But hey, it sold. Big buckaroons for author and agent. Zillions of people raved about book and movie.

I am a mercenary kind of guy. Writing the Great American Novel holds no appeal for me, unless it brings me into reach of a Great American Fortune. Having been approached on several occasions to write non-fiction books within my own little field (and turning each offer down), I am aware of the financial details attending authorship, particularly as they relate to factual works.

Had I accepted the ego-stroking offers, I would have reached my current state of whimpering poverty much faster.

It is possible that, with practice, I could learn to emulate some best-selling writers, to adapt their vapid, semi-literate styles -- can you say Clive Cussler? -- for my own, and put myself in line for a pile of spondulics. I'm good at mimicry when I put my mind to it.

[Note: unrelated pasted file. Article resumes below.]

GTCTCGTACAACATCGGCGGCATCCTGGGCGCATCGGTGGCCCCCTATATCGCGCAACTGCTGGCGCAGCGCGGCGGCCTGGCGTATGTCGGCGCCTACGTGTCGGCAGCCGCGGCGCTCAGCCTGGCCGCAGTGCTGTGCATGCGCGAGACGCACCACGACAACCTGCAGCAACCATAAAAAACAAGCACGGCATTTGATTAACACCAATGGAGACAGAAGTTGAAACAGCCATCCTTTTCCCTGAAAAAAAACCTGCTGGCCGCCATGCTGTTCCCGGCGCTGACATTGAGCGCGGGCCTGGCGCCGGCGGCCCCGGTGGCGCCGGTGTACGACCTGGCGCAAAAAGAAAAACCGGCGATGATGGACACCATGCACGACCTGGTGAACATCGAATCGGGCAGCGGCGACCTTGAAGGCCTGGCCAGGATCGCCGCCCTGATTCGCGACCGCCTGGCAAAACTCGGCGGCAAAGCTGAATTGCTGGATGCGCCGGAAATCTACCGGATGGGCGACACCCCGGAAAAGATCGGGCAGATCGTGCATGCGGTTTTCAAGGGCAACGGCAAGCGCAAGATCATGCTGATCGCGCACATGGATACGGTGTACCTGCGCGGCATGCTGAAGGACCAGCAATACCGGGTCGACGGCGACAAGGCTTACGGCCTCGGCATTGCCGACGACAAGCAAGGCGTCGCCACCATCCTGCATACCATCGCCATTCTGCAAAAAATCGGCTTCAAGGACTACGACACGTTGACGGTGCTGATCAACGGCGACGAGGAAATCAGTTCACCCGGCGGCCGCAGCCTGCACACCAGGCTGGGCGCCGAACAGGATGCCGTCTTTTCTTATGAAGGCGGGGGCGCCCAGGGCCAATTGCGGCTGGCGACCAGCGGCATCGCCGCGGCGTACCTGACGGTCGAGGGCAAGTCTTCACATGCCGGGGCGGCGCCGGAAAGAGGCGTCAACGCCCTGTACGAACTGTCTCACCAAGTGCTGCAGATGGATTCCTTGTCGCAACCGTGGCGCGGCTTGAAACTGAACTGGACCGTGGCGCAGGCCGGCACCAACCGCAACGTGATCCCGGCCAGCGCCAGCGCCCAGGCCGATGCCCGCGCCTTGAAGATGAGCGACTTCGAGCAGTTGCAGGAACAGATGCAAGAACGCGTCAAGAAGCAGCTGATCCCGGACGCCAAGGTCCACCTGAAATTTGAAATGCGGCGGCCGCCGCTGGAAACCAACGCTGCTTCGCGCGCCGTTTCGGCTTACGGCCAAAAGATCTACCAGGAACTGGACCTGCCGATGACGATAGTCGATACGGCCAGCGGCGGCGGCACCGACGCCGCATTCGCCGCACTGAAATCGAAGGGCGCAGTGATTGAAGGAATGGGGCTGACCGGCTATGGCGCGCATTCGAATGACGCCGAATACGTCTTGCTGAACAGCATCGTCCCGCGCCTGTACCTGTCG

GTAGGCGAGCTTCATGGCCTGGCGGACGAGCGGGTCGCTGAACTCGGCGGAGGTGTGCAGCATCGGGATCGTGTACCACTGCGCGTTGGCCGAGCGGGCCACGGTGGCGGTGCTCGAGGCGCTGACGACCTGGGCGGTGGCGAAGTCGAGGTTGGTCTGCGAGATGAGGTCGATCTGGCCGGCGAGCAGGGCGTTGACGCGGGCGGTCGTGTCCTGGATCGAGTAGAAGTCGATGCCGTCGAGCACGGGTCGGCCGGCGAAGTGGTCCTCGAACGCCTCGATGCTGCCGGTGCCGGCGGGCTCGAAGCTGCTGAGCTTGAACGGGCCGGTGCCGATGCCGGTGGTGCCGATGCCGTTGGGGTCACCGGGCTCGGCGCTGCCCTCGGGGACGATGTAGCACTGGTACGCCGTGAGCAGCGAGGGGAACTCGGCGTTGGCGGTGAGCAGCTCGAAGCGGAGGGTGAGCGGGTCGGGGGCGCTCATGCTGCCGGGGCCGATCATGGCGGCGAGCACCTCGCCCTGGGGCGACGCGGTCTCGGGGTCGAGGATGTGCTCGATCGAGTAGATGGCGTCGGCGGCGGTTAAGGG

But I know, deep down, that any discerning reader would swiftly realize that I was faking it, and would be properly scornful. And would put the book right back on the shelf, unsold.

My own "style" wouldn't work in book-land. In writing for magazines, I learned to create economical prose that fits into small, well-defined spaces. The twists, turns and side-trips of a novel are as foreign to my way of writing as producing original manuscripts in Chinese.

Changing my written ways now would be a monumental task, a case of the-leopard-changing-his-spots much more difficult than I can manage while having to deal with all the other negative nonsense life continues to throw at me. Better -- and faster, and easier -- to become an expert on, say, String Theory.